I must also rise in defense of the reputation of Francis Collins, whose ideas are being garbled (again) by West. Collins does believe that every physical event that happens in the world is known and willed by God from all eternity. West quotes some statements by Collins on “junk DNA” as if they somehow proved otherwise; but they do no such thing. Here is what West writes:

“Collins goes on at length about ‘Ancient Repetitive Elements,’ which he disparages as ‘genetic flotsam and jetsam’ that make up ‘roughly 45 percent of the human genome.’ Collins concedes that ‘some might argue that these are actually functional elements placed there by the Creator for a good reason, and our discounting of them as “junk DNA” just betrays our current level of ignorance. And indeed, some small fraction of them may play important regulatory roles. But certain examples severely strain the credulity of that explanation .’ [ Language of God , p. 156, emphasis added by West] In other words, Collins rejects as credulous the idea that such DNA were planned by God for a reason. So much for the idea that God knew and specified the outcomes of evolution from eternity.”

This is a spectacular example of misreading and non sequitur on West’s part. There is absolutely nothing in the statements he quotes from Collins about junk DNA that implies that Collins doubts or denies that “that God knew and specified the outcomes of evolution from eternity.”

What Collins is asserting is simply that large parts of the genomes of human beings and other living things serve no biological purpose and are not “functional elements.” And it seems to me that it is quite silly to see this as theologically problematic. Does any sane person think that every feature of his body has a biological function? What is the biological function of knock-knees or freckles? Maybe freckles are biologically important; but is it really a dangerous heresy to think otherwise?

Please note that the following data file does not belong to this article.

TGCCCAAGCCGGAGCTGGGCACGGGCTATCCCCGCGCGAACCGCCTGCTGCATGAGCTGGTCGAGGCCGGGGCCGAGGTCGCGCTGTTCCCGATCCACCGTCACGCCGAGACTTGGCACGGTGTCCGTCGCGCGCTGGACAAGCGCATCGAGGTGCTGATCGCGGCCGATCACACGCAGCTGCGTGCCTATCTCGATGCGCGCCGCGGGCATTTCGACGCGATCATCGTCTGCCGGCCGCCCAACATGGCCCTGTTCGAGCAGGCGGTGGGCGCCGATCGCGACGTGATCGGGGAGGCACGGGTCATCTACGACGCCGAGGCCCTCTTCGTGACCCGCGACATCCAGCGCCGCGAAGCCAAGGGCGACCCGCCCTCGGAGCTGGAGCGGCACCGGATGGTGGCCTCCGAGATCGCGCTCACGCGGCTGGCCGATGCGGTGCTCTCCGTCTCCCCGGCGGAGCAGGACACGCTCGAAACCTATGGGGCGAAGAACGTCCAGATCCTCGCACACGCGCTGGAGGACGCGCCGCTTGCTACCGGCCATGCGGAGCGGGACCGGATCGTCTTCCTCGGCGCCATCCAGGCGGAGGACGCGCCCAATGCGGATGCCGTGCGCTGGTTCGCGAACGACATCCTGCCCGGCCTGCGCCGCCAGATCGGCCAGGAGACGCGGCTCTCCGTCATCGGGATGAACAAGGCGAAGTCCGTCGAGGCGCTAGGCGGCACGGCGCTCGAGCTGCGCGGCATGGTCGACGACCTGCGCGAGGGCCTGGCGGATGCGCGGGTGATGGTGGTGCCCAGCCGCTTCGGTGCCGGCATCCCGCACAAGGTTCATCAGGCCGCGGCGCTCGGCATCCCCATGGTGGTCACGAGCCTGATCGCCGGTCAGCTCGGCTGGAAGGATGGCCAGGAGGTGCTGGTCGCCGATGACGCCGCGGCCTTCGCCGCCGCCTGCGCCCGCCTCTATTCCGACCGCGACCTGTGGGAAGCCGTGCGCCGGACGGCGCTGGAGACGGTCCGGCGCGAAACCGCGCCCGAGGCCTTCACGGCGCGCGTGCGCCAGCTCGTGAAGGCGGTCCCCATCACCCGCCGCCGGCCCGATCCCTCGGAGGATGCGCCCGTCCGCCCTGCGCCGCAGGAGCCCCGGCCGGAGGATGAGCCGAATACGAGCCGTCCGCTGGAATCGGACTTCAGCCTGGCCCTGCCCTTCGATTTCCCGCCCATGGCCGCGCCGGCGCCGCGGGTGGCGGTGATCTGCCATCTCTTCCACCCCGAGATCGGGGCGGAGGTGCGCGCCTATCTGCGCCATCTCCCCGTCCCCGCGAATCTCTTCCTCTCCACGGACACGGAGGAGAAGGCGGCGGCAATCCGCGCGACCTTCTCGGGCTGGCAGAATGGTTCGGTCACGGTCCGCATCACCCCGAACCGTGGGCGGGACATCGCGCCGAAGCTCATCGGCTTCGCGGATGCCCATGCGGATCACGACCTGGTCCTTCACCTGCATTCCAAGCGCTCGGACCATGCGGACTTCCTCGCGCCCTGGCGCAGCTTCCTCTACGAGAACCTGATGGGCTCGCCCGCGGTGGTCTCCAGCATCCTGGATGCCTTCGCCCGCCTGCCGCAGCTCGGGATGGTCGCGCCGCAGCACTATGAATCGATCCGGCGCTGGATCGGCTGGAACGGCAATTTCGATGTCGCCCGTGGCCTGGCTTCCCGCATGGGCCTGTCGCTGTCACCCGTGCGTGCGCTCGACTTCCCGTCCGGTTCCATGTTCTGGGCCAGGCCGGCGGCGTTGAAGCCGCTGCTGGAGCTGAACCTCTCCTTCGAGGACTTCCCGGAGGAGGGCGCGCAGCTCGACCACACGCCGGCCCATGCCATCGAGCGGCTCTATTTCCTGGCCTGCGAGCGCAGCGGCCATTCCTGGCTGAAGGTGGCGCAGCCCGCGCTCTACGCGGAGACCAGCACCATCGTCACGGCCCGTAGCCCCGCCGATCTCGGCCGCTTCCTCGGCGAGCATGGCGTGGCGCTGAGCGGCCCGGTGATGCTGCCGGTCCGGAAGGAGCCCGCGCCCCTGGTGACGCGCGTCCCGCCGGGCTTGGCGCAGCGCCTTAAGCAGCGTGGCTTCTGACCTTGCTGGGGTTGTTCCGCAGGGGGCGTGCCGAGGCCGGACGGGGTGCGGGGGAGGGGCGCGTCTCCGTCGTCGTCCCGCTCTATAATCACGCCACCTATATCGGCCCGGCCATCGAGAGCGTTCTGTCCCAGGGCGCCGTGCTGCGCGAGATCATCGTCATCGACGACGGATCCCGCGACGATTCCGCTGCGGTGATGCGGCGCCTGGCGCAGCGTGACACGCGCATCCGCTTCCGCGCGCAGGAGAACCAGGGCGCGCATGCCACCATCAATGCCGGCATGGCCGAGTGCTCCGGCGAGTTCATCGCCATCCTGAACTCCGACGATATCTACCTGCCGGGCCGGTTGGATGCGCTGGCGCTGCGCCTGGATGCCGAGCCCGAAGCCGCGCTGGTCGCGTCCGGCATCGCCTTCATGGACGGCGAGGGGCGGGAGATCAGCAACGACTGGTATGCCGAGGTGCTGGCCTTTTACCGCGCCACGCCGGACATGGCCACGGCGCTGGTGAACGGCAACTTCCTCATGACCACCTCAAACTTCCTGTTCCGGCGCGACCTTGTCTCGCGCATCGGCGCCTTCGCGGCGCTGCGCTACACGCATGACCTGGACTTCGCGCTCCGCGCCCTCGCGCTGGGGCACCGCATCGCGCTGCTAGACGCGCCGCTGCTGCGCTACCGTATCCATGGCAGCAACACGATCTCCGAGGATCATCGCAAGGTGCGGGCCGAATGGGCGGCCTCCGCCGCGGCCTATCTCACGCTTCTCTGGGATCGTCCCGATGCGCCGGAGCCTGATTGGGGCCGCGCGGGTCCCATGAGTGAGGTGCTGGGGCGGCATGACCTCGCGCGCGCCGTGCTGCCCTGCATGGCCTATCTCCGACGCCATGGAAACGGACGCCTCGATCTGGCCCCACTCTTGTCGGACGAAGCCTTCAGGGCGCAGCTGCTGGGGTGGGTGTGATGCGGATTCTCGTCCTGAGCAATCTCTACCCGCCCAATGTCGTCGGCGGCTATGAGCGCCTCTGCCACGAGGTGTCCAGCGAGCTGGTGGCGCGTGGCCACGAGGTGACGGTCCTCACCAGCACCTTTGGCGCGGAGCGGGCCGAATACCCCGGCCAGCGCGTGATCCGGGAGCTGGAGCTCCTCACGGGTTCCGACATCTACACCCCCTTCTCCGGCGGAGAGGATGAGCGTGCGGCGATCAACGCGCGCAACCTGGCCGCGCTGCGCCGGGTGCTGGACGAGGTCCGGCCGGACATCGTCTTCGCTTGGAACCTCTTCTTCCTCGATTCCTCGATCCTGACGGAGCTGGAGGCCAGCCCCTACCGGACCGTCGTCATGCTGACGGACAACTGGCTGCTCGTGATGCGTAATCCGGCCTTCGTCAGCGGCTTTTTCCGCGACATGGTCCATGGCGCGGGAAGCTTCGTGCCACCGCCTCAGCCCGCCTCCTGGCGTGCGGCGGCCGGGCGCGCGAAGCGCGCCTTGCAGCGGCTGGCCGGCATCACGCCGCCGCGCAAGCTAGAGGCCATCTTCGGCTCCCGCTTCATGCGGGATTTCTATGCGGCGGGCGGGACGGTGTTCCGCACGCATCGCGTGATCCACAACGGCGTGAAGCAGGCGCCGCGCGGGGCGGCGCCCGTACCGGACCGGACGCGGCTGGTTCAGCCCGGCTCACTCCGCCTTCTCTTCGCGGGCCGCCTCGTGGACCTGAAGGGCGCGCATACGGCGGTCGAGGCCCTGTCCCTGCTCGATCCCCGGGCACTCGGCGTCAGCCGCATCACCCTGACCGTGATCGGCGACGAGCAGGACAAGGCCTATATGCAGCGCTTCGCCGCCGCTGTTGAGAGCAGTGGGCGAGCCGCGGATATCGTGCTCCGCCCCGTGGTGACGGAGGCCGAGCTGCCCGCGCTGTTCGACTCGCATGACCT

Finally, I must say something in my own defense. West says,

“The issue is whether human beings can discern evidence of God’s activity in nature through the things He created. Darwinists deny this, and Collins and Barr seem to as well (at least in the area of biology).”

Once again, West gets my views completely wrong. Now he is, in effect, accusing me (and Collins) of rejecting the teaching of St. Paul. The phrase “evidence of God’s activity in nature through the things He created” is almost a direct quote from Romans 1:20. On the basis of this text, the First Vatican Council taught that the existence of God “can, from created things, be known with certainty by the natural light of human reason.” I accept with complete conviction what the Apostle Paul and the First Vatican Council taught; but some distinctions are in order. First, there are many kinds of arguments for God’s existence and activity in the world; design arguments are just one kind. Second, there are several kinds of design arguments, only some of which are based on biology. Third, not all design arguments based on biology are of the kind made by the Intelligent Design movement, and not all of them presuppose that Darwinian evolution is false. It is a huge leap of logic to jump over all these crucial distinctions and say that because someone defends the basic validity of Darwinian evolution and thinks the arguments of the ID movement are shaky and inadequate he must therefore be denying that God’s activity in the world is knowable through the things he has created.